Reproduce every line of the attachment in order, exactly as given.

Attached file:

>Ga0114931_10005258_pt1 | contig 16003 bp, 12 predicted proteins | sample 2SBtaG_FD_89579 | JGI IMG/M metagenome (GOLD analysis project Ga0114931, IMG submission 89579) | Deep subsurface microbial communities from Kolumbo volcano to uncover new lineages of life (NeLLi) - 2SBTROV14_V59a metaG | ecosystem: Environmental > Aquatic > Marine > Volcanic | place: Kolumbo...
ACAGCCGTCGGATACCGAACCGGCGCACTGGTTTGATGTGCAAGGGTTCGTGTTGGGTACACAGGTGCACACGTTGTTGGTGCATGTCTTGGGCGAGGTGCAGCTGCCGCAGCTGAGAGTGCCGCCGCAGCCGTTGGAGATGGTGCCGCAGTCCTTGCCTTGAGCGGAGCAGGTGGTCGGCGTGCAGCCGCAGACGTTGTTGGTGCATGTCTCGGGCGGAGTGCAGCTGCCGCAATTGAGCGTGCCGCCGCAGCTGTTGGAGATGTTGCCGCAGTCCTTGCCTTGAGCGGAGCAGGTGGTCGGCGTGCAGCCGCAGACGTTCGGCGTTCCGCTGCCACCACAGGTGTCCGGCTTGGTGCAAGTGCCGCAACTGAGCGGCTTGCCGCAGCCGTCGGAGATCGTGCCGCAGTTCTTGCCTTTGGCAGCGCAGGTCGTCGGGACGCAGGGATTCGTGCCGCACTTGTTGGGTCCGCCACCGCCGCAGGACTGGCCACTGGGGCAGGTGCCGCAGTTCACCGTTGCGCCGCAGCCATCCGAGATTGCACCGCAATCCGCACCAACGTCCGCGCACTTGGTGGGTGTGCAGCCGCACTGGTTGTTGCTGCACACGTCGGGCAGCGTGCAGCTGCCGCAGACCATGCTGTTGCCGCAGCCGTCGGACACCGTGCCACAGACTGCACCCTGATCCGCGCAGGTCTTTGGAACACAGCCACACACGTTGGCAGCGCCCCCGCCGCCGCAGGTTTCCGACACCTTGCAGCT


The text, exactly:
>Ga0114931_10005258_pt1 | contig 16003 bp, 12 predicted proteins | sample 2SBtaG_FD_89579 | JGI IMG/M metagenome (GOLD analysis project Ga0114931, IMG submission 89579) | Deep subsurface microbial communities from Kolumbo volcano to uncover new lineages of life (NeLLi) - 2SBTROV14_V59a metaG | ecosystem: Environmental > Aquatic > Marine > Volcanic | place: Kolumbo...
ACAGCCGTCGGATACCGAACCGGCGCACTGGTTTGATGTGCAAGGGTTCGTGTTGGGTACACAGGTGCACACGTTGTTGGTGCATGTCTTGGGCGAGGTGCAGCTGCCGCAGCTGAGAGTGCCGCCGCAGCCGTTGGAGATGGTGCCGCAGTCCTTGCCTTGAGCGGAGCAGGTGGTCGGCGTGCAGCCGCAGACGTTGTTGGTGCATGTCTCGGGCGGAGTGCAGCTGCCGCAATTGAGCGTGCCGCCGCAGCTGTTGGAGATGTTGCCGCAGTCCTTGCCTTGAGCGGAGCAGGTGGTCGGCGTGCAGCCGCAGACGTTCGGCGTTCCGCTGCCACCACAGGTGTCCGGCTTGGTGCAAGTGCCGCAACTGAGCGGCTTGCCGCAGCCGTCGGAGATCGTGCCGCAGTTCTTGCCTTTGGCAGCGCAGGTCGTCGGGACGCAGGGATTCGTGCCGCACTTGTTGGGTCCGCCACCGCCGCAGGACTGGCCACTGGGGCAGGTGCCGCAGTTCACCGTTGCGCCGCAGCCATCCGAGATTGCACCGCAATCCGCACCAACGTCCGCGCACTTGGTGGGTGTGCAGCCGCACTGGTTGTTGCTGCACACGTCGGGCAGCGTGCAGCTGCCGCAGACCATGCTGTTGCCGCAGCCGTCGGACACCGTGCCACAGACTGCACCCTGATCCGCGCAGGTCTTTGGAACACAGCCACACACGTTGGCAGCGCCCCCGCCGCCGCAGGTTTCCGACACCTTGCAGCT